Demonizing Mitt

Never mind that Mitt Romney is a Mormon, a religion more mysterious than the Sith Order of the Force-sensitives. Forget that he may have thought better of a former position or two. That's what the restart button is for.

What really puts a twist in liberal undies is that the man is very wealthy – "loaded," as we Midwesterners say. Wait, it gets worse. Thanks to Democrat(ic) National Committee attack ads, Americans are learning that the Republican candidate for president is a businessman – not a proper heiress, like Tammy Baldwin or John Kerry.

At the very least, couldn't he have been a washout, like failed haberdasher Harry Truman? A bankruptcy on the résumé might have bought him some love on MSNBC. Democrats, the party of victims, need failure like zombies need fresh meat. That's why they promoted Occupy Wall Street. The revolt of the indolent – Maynard G. Krebs with a Twitter account – was their hoped-for counterpoise to the taxpaying Tea Party.

Instead, the trashing Occupiers proved the corollary to FDR's dictum: there can also be malefactors of great poverty.

In mid-July, the economy continuing to tank, President Obama's people suggested their Republican rival should bunk in Bernie Madoff's cell for working at something called "Bain Capital." Capital formation is one of those little-understood forces, like "Hoggs Bosom" (as Ed Garvey once called it), but more nefarious, like "fracking" or "fiscal austerity." Plus, it's probably racist.

If you are a former community organizer responsible for the longest sustained period of high unemployment since the Great Depression, and your opponent knows which end of a spreadsheet is up, you need to draw horns on his portrait.

Among the economically illiterate, creating capital is socially suspect, like binging on Mayor Bloomberg's Super Slurpees. Never mind that "saving and investing," as we used to call it, is how one purchases houses and starts businesses. Bain, for instance, took a small office supply store in Massachusetts and turned it into the Staples office-supply store chain, which employs 90,000 people.

Capital formation is discriminatory because rich people can do it; poor people can't. That's all you need to know to understand the Obama presidency. It explains why Obama wants to hike taxes on "the rich" (or, at least, anyone making over $250,000 a year). He and Nancy Pelosi can make better decisions than the consumer. It explains the Obamacare tax/penalty. (No, it's a breath mint.) It excuses record deficit spending. It promotes fast trains to nowhere as "economic stimulus."

It explains a $3 million advertising campaign to market food stamps as a smart lifestyle choice rather than a trap of government dependency. It explains "the private sector is doing just fine."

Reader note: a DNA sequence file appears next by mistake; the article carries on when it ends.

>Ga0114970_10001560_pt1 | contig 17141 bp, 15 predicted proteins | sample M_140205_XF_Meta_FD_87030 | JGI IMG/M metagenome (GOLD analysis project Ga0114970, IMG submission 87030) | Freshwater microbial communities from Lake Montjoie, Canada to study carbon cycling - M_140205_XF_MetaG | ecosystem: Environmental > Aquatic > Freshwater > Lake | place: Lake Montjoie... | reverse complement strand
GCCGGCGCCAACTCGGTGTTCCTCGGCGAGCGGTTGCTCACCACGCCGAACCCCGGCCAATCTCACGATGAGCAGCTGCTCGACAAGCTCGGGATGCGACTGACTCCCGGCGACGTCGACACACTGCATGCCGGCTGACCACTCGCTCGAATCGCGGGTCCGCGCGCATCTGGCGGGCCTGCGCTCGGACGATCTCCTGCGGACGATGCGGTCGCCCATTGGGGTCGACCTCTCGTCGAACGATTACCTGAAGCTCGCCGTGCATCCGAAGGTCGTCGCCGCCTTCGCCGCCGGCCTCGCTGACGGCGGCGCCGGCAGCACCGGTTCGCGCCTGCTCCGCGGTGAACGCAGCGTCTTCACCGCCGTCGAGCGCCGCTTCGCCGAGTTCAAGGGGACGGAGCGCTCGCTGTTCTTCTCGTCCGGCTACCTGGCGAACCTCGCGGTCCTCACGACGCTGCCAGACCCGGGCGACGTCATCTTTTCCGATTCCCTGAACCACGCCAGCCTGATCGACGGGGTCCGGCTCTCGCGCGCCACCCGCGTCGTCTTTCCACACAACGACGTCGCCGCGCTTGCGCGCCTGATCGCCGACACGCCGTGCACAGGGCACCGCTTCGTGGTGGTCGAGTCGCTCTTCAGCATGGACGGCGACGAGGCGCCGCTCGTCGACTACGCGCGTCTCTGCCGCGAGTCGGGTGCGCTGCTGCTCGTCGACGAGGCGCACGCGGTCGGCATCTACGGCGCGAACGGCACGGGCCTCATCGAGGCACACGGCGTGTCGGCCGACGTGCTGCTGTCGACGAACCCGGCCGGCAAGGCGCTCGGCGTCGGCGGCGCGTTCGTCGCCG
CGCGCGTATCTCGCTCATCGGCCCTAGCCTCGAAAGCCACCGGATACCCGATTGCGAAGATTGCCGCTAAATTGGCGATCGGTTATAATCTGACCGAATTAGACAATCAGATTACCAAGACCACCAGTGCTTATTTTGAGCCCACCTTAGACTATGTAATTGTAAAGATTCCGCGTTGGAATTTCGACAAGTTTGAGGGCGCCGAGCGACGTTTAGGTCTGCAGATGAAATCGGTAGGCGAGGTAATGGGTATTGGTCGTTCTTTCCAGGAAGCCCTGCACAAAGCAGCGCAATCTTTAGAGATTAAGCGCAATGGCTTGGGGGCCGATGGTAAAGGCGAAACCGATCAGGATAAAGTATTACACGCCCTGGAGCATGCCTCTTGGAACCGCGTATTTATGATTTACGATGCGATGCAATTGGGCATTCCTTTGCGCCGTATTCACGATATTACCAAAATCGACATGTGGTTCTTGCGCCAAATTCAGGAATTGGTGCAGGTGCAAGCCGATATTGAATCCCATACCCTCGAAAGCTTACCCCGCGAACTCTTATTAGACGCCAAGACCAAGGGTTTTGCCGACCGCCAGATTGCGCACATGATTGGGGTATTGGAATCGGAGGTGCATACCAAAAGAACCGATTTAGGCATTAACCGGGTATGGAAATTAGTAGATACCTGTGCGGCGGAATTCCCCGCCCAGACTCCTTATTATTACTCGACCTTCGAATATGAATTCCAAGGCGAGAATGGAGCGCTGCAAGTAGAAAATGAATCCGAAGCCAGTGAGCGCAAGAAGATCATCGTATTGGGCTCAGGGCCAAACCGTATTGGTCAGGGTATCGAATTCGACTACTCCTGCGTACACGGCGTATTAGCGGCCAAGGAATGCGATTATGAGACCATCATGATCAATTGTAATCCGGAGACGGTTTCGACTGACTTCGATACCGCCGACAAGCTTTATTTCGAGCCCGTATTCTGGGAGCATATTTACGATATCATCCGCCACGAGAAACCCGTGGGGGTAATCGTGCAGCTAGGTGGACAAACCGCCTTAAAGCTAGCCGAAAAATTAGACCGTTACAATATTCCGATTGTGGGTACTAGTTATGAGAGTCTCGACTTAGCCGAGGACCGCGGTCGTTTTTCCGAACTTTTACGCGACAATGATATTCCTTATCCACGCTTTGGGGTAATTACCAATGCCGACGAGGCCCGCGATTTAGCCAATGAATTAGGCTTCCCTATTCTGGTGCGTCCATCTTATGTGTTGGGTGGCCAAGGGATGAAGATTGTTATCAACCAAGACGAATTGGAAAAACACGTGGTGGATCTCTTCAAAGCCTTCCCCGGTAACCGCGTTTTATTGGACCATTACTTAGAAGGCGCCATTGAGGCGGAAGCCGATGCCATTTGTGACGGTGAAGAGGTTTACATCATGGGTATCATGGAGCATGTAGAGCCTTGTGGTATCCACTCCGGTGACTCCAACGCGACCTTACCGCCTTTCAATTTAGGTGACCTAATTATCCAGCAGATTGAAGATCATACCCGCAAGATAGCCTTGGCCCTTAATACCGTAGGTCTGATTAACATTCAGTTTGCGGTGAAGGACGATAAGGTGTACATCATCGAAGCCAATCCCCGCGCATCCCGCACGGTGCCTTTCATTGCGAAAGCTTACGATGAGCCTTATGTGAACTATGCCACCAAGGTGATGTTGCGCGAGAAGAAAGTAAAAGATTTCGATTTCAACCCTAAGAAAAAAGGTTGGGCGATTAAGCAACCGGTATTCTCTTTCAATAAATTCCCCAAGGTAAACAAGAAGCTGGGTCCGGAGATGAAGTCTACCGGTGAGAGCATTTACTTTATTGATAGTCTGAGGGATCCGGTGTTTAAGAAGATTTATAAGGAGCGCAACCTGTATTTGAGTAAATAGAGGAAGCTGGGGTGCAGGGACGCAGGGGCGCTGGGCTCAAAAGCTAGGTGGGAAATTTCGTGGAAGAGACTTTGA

JFK's fabulous wealth was central to his Mad Men cool. Sailing off Nantucket. Cuban cigars. Celebs pushed into the pool. But Kennedy never dirtied his hands making money; he inherited it from the old man, who earned it the old-fashioned way: running whiskey, manipulating the stock market, and schtupping actresses.

No one is accusing Mitt of running hooch or hoarding Cohibas, and forget the actresses. (Not Mormon.) The liberal brief against Romney is that his company may have outsourced some jobs and eliminated others. It's the Daddy Warbucks caricature of tycoons rubbing their hands in glee as they send Joe Lunchbucket to the poorhouse. Ain't we got fun!

(Even socialist provocateur John Nichols excused the downsizing of The Capital Times after it ceased daily publication. A primarily online operation didn't need so many employees, he explained.)

Anti-business bias informed a federal law, McCain-Feingold, prohibiting people incorporated as businesses from speaking politics during an election campaign. Even George W. Bush approved that message, demonstrating the inexorable growth of government under both parties.

The truth is that few of our more recent presidents made their bones in the business world. Jimmy Carter, successful peanut farmer; Herbert Hoover, mining executive. Doesn't help that both were less-than-successful presidents. The Founders were wealthy to a man, whether by commerce or agriculture. Plantation owner and whiskey distiller George Washington may have been the most affluent of all the presidents. Even Abe Lincoln prospered as a railroad attorney.

Yes, there are crooks on Wall Street. And in our capitals. "The essence of government is power; and power, lodged as it must be in human hands, will ever be liable to abuse," James Madison warned.

Could we do worse than Barack Obama? Has any president had less exposure to the economic marketplace, been more clueless about wealth creation or more hostile to private enterprise? Hasn't the current occupant been a malefactor of Big Government?

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